Prevention of Cardiovascular Disease Using a Single Polypill in an Urban Population—Focus on Liver-Related Variables - PolyIran-Liver
Contribution To Literature:
The PolyIran-Liver trial showed that patients who received a fixed-dose polypill containing aspirin, atorvastatin, hydrochlorothiazide, and valsartan had fewer major cardiovascular events than patients who did not receive the polypill. In a subset of patients with presumed nonalcoholic fatty liver disease, the polypill was safe and well tolerated.
The goal of the trial was to investigate the effects of a fixed-dose polypill containing aspirin, atorvastatin, hydrochlorothiazide, and valsartan on major cardiovascular events with a secondary focus on outcomes among patients with fatty liver disease or with increased liver enzymes.
The PolyIran-Liver study was an open-label, randomized controlled trial nested within a population-based prospective cohort study in the Golestan province of Northern Iran of participants aged >50 years living in Gonbad city. A total of 2,400 patients were randomized in a ratio of 55:45 to receive a polypill of 81 mg aspirin, 12.5 mg hydrochlorothiazide, 20 mg atorvastatin, and 40 mg valsartan (n = 1,320) or a control group (n = 1,080).
After randomization, participants were invited to consent to the study with a 1-day run-in period with expected patient dropout, yielding a final cohort of 787 participants in the intervention arm and 721 participants in the control arm. Results were analyzed with intention-to-treat analysis including all patients and randomized to each treatment arm and again analyzed among those who consented and were enrolled into the study. Patients with increased liver enzymes and fatty liver were analyzed separately.
- Total selected participants: 2,400
- Total randomized participants: 1,508
- Duration of follow-up: 60 months
- Mean patient age: 58.6 years in the polypill arm; 59.4 years in the control arm
- Percentage female: 49%
- Age >50 years
- Alcohol use
- Active hepatitis B or C
- Contraindications to constituents of the polypill
Other salient features/characteristics:
- Approximately 15% with pre-existing cardiovascular disease
- Approximately 40% with presumed nonalcoholic fatty liver disease, and approximately 20% with presumed nonalcoholic steatohepatitis
The primary outcome, occurrence of a major cardiovascular event, including fatal myocardial infarction, sudden death, new-onset heart failure, coronary artery revascularization procedures, fatal and nonfatal stroke, or hospitalization for an acute coronary event, for polypill versus control among the initially randomized population, was 11.0% vs. 13.5% (p = 0.094). Of patients who consented to the study: 8.0% vs. 11.9% (p = 0.002).
Secondary outcomes for polypill vs. control:
- All-cause mortality: Among the randomized population, 8.7% vs. 11.0% (p = 0.080); among the consenting population: 3.4% vs. 6.8% (p = 0.013)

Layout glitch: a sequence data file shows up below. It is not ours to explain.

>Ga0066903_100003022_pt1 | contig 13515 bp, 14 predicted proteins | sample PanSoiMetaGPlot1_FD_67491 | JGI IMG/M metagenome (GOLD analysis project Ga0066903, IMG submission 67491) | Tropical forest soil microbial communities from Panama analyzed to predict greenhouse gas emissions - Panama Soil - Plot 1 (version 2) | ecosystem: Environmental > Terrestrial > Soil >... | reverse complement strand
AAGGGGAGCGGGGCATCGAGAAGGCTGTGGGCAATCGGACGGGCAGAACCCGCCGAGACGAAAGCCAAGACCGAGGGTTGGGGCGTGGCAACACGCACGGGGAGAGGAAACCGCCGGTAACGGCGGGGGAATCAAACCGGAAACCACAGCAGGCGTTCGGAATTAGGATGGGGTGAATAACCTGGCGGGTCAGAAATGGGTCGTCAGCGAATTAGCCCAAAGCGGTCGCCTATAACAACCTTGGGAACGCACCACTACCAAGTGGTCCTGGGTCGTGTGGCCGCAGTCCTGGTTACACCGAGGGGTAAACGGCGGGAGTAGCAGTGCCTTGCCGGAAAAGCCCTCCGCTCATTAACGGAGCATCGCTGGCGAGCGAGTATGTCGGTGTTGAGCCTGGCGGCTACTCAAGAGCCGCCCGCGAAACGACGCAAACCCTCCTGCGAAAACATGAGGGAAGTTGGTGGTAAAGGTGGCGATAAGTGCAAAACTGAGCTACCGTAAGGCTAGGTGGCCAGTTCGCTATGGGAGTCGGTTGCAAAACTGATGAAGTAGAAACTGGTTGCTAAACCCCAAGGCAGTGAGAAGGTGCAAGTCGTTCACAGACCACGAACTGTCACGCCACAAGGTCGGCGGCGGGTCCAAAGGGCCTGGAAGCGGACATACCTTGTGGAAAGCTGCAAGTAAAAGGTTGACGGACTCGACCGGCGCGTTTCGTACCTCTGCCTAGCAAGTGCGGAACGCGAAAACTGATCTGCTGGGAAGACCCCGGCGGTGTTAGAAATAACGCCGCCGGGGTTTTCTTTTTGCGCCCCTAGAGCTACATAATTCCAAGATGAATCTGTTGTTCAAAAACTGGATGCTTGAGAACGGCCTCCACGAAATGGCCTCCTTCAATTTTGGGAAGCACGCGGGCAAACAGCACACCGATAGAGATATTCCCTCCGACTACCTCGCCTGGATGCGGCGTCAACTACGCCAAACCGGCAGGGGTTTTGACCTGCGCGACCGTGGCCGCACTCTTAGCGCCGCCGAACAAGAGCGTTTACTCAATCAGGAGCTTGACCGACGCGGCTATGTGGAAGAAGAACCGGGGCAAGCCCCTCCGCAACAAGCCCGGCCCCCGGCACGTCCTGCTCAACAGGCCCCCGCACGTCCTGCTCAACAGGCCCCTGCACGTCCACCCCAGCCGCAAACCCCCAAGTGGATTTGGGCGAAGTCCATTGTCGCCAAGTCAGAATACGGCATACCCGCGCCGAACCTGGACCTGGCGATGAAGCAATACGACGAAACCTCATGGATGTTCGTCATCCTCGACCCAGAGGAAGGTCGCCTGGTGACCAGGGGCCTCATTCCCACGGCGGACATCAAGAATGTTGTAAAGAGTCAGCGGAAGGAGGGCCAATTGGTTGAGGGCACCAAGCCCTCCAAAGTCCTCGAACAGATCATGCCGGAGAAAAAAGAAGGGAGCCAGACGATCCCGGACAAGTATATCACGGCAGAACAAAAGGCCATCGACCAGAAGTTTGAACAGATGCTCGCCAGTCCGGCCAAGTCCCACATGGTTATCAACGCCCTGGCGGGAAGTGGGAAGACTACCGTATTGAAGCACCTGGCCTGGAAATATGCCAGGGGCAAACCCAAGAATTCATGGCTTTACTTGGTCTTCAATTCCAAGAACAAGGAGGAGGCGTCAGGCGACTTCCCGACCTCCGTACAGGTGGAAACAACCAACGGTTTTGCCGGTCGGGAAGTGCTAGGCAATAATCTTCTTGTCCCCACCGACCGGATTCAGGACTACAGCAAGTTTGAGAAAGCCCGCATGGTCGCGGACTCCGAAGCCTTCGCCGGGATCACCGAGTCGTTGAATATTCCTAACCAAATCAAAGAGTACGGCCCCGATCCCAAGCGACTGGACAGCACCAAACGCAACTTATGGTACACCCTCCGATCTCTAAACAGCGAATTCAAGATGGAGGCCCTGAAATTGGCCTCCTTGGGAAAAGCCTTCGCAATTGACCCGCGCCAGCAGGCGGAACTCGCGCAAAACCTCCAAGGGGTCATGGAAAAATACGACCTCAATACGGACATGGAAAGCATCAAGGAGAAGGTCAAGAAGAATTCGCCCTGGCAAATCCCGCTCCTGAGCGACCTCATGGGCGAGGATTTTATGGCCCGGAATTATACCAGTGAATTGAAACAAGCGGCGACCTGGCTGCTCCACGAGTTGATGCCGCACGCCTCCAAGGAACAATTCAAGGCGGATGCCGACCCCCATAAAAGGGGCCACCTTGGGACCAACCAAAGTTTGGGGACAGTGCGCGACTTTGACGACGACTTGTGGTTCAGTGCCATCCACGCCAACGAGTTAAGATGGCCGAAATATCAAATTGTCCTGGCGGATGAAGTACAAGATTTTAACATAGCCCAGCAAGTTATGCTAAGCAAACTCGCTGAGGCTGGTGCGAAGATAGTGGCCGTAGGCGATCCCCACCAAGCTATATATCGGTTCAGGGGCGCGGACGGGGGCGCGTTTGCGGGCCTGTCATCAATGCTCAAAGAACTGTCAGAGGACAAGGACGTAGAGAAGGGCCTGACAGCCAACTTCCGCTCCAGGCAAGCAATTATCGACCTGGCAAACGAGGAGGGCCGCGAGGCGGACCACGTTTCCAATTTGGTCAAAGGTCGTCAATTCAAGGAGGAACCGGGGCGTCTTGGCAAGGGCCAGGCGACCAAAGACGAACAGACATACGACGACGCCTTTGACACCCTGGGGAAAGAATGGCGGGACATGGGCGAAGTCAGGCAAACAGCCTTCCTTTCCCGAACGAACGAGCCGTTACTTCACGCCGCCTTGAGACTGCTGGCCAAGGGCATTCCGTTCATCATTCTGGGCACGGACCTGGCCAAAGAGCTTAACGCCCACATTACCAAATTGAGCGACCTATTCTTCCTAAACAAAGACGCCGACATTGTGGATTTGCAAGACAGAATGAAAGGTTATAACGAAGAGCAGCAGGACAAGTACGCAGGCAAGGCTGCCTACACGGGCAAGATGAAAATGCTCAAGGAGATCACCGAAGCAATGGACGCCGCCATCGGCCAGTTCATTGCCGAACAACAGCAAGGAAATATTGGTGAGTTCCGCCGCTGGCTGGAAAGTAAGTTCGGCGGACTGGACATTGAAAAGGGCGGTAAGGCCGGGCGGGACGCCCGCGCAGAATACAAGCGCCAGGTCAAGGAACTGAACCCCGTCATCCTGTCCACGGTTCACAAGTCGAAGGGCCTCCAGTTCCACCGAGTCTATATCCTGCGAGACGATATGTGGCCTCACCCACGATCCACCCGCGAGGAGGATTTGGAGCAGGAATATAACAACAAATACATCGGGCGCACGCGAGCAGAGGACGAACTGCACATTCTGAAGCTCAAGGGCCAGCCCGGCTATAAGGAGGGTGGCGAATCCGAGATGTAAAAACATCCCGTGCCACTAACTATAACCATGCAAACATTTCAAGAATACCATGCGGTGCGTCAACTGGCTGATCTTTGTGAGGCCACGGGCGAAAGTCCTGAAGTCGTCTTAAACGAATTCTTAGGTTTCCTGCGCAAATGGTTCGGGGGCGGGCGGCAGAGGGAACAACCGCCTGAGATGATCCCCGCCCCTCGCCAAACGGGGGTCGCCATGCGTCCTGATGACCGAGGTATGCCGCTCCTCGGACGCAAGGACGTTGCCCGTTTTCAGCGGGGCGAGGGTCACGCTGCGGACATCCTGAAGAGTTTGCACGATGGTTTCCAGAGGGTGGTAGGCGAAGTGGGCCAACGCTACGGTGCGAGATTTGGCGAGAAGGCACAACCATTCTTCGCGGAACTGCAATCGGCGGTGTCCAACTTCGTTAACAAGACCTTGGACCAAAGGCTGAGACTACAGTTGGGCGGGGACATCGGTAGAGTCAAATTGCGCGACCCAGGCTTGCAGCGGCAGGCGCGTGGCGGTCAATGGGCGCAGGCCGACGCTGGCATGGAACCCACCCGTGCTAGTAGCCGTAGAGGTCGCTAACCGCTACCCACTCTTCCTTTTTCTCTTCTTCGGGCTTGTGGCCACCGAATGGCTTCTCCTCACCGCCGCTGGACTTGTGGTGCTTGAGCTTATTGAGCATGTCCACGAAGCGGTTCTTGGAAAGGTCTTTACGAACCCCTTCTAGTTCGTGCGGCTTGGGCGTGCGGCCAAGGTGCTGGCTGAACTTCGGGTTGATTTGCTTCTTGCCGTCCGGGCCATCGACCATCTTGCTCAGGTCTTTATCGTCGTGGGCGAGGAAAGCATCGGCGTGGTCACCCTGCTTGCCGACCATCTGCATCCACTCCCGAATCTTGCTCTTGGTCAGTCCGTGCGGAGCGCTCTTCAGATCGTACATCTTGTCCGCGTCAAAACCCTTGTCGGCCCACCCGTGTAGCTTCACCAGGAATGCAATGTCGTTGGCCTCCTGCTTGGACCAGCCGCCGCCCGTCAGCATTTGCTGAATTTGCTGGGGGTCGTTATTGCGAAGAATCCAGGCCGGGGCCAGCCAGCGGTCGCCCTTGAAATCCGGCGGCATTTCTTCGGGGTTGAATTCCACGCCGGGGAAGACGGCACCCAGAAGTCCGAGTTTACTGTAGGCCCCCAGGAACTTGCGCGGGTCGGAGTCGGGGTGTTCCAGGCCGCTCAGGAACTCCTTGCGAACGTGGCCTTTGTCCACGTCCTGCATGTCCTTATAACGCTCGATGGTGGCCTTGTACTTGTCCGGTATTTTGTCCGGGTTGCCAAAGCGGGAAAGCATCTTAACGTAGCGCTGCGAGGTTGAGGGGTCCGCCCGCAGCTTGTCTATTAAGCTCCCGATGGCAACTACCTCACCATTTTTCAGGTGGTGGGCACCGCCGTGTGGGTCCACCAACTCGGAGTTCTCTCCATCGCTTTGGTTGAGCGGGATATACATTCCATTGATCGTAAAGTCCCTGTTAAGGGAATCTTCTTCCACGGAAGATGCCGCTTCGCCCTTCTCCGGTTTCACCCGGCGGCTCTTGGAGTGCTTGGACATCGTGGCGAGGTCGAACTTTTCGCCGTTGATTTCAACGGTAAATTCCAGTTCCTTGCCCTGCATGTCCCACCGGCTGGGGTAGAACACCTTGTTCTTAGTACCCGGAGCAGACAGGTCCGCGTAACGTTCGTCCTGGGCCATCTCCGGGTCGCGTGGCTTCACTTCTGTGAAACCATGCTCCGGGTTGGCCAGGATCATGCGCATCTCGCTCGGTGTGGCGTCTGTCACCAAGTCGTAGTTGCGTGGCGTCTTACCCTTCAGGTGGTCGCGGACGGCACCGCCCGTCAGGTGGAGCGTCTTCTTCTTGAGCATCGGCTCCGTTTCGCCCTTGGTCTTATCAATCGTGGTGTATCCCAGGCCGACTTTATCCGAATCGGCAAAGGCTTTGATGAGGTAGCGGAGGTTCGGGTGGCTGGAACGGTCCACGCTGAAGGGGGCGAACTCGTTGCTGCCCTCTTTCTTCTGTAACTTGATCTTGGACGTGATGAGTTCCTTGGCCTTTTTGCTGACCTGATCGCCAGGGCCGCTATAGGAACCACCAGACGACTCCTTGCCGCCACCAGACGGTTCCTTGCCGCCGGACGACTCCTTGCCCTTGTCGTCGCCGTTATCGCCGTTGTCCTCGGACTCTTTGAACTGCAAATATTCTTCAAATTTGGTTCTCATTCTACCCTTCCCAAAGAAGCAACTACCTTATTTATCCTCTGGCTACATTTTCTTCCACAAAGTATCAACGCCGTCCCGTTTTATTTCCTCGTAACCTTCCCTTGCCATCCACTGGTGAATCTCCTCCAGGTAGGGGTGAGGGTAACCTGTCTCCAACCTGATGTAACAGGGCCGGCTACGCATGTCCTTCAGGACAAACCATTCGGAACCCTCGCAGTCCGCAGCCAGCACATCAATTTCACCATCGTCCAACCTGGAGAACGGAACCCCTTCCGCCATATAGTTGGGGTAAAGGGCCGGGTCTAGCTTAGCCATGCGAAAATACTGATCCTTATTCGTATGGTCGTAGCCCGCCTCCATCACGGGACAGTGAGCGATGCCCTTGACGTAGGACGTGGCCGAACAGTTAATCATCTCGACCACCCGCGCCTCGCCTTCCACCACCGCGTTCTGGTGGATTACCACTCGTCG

- Change in low-density lipoprotein levels from baseline to 60 months: -46.5 vs. -14.0 (p < 0.001)
- Change in systolic blood pressure from baseline to 60 months: -10.6 vs. -10.5 (p = 0.3)
- Greater reduction in alanine aminotransferase (ALT) level in the polypill group vs. control group at 30 and 60 months without significant differences in aspartate aminotransferase (AST) and liver stiffness measure between polypill group vs. control group
The results of this trial provide additional evidence of the benefits of a polypill for primary prevention of major cardiovascular events. This study was nested within a cohort study; thus, patients who were randomized but did not consent to the polypill study were included in the intention-to-treat analysis. While there was a reduction in major cardiovascular events in the polypill arm vs. control arm, this was not statistically significant. Importantly, when outcomes were assessed among patients who consented to the study, there was a statistically significant decreased risk of major cardiovascular events in the polypill arm.
The relative risk reduction observed among this population was similar to previous polypill studies within Iran (PolyIran study) and other geographic areas (aspirin-containing arm of the TIPS-3 trial). Another unique aspect of this study was the inclusion of patients with presumed nonalcoholic fatty liver disease and assessment of liver function. The polypill was found to be safe with possible signal for benefit with regard to liver enzyme levels, highlighting the potential role of statin therapy among this population.
Clinical Topics: Acute Coronary Syndromes, Cardiac Surgery, Diabetes and Cardiometabolic Disease, Dyslipidemia, Heart Failure and Cardiomyopathies, Invasive Cardiovascular Angiography and Intervention, Prevention, Cardiac Surgery and Arrhythmias, Cardiac Surgery and Heart Failure, Lipid Metabolism, Nonstatins, Novel Agents, Statins, Acute Heart Failure, Interventions and ACS
Keywords: Acute Coronary Syndrome, Alanine Transaminase, Aspartate Aminotransferases, Aspirin, Atorvastatin, Blood Pressure, Cholesterol, LDL, Death, Sudden, Dyslipidemias, Fatty Liver, Heart Failure, Hydrochlorothiazide, Hydroxymethylglutaryl-CoA Reductase Inhibitors, Metabolic Syndrome, Myocardial Revascularization, Non-alcoholic Fatty Liver Disease, Primary Prevention, Secondary Prevention, Stroke, Valsartan
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